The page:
By Mitch MeadorJuly 19, 2018
FORT SILL, Okla., July 19, 2018 -- The newest of the new witnessed the human side of senior Army leadership when Gen. Mark Milley, Army chief of staff, visited the 95th Adjutant General (Reception) Battalion here July 11.
Milley shook hands with privates and drill sergeants alike, chatting them up about things like the Boston Red Sox or what they plan to make of their military service. Certain privates he spoke to hadn't even been at Fort Sill long enough to be assigned to their basic combat training battery.
Eighteen-year-old Pvt. Wyatt Lackman is one of a lucky few who got face time with the chief of staff. He said he will have been a firefighter in his hometown of Lyman, Neb., two years this December. Now he's signed on with the National Guard and waiting to be assigned to a basic training battery. His military occupational specialty of choice is military firefighting. Once he completes advanced individual training, he will report to a Guard unit in Guernsey, Wyo.
Two more 18-year-olds said they had no idea they would be picked to tell their stories to the four-star at the pinnacle of the Army pyramid. It was scant weeks ago that Pvt. Susan Rasband, Yakima, Wash., and Pvt. Amber Berry, Swartz Creek, Mich., were walking across a stage to accept their high school diplomas.
Rasband said she wants to be a 35N signals intelligence specialist. For that she will train at Goodfellow Air Force Base, Texas.
"I'll be listening to signals and turning them into reports," she said.
"I wanted to follow family tradition," said Rasband of what influenced her to join the Army. Her grandfather was a POW in World War II and served in every war up through the Gulf War in the 1990s.
Berry had a similar tale to tell: she enlisted because she wanted to make her grandfather proud.
"He was in the 1st Marine Division in World War II, and so he served for a long time, and a lot of my family served as well, in Vietnam especially, and so I wanted to carry on the tradition as well," Berry said, who wants to be a 91B wheeled vehicle mechanic.
Lt. Col. John Schimming, 95th AG commander, gave Milley the grand tour of Vessey Hall, the one-stop shop for raw recruits.
Milley hobnobbed with trainees who were having blood drawn, medics who were drawing the blood, and even asked civilian nurses about their families.
After a sweep through the facility where recruits get their first government-issued clothing, the general ducked into a side room for a heart-to-heart with a dozen drill sergeants. Col. Mike Konczey, commander of the 434th Field Artillery Brigade, said two were selected from each of Fort Sill's basic training battalions.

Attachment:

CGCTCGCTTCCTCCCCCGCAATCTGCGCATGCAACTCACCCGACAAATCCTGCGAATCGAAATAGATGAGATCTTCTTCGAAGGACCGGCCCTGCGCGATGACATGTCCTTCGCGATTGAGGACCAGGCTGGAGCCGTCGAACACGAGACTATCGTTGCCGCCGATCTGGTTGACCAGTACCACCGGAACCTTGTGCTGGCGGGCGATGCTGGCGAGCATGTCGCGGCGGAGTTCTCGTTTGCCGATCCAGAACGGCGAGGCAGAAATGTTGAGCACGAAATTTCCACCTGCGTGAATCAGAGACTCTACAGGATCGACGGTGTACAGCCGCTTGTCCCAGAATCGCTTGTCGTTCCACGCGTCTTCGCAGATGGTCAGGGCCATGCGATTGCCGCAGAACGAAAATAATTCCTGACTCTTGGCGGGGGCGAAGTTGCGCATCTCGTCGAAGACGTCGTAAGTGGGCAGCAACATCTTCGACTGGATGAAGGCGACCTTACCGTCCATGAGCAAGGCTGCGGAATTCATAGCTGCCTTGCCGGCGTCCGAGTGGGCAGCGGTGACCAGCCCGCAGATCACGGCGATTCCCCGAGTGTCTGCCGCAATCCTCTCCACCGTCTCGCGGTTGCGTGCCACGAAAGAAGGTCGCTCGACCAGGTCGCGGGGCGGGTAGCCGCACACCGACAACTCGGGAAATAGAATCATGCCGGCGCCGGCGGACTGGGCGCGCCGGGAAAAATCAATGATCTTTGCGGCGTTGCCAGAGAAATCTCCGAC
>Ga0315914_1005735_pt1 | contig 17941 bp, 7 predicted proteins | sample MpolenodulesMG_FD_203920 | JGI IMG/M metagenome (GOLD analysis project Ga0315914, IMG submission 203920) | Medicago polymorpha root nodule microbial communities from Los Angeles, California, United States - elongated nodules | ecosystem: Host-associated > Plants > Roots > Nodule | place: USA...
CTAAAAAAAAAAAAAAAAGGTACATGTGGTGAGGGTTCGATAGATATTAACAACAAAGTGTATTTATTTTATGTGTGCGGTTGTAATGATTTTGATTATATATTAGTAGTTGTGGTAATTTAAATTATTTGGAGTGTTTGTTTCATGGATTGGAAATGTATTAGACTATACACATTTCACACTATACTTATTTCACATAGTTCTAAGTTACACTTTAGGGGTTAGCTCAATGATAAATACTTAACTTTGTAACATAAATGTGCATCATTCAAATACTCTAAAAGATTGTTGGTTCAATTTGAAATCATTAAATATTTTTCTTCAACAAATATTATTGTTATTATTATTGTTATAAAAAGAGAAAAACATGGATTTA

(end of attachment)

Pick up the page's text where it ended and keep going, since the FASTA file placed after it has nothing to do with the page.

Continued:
When Milley asked about 434th's throughput, Maj. Gen. Wilson A. Shoffner, Fires Center of Excellence and Fort Sill commanding general, told him 37,000 trainees a year.
Milley tossed out a few tweaks for basic training that senior Army leadership is mulling: a more rigorous PT test, an extended training period, and an increase in the number of drill sergeants to achieve a lower enlistee-to-trainer ratio.
He told Fort Sill drill sergeants they won't see the changes this year, but in the coming years there will probably be modifications in the length of time that they have with trainees.
"That's a big deal," he said of the revised PT test. "That's going to impact the whole Army. It's a six-event test It's a very hard test. It is gender-neutral and age-neutral."
The proposed test is undergoing Army-wide testing this year to establish minimums/maximums and what the score standards will be.
Milley said he and the Secretary of the Army will make a decision in October 2019 how and when to implement the test. The test will include a hand-release push-up of greater difficulty than traditional push-ups. Three-quarter pull-ups, knee-up bends, and a run/drag/carry exercise are also part of it.
Milley said the current PT test is not a bad test, but the standards are very easy. The problem is that it measures general health and fitness.
"It only correlates to combat about 40 percent," he said. "If that's the task then the physical fitness test should test those who are physically fit to fight."
Milley said he asked scientists to come up with a set of tests that correlate to the physical activity required of Soldiers in combat. The NFL Scouting Combine, which has a very high correlation to what's expected of an NFL player in a football game, has a 60 percent correlation to combat, he noted.
The new PT test, which is a derivative of the Occupational Physical Assessment Test (OPAT), would have a correlation of 80-85 percent to combat-level fitness. Scoring well on such a test would pump up Soldier morale and make Soldiers better able to withstand battles like those that past generations endured in Iwo Jima or Korea, Milley predicts.
The drill sergeants present were in favor of any change that might decrease their workload. One said they normally don't get home until 2100 hours and one night in eight they overnight in the barracks. Another said seven out of 10 drill sergeants in his unit have divorced, although two have since gone.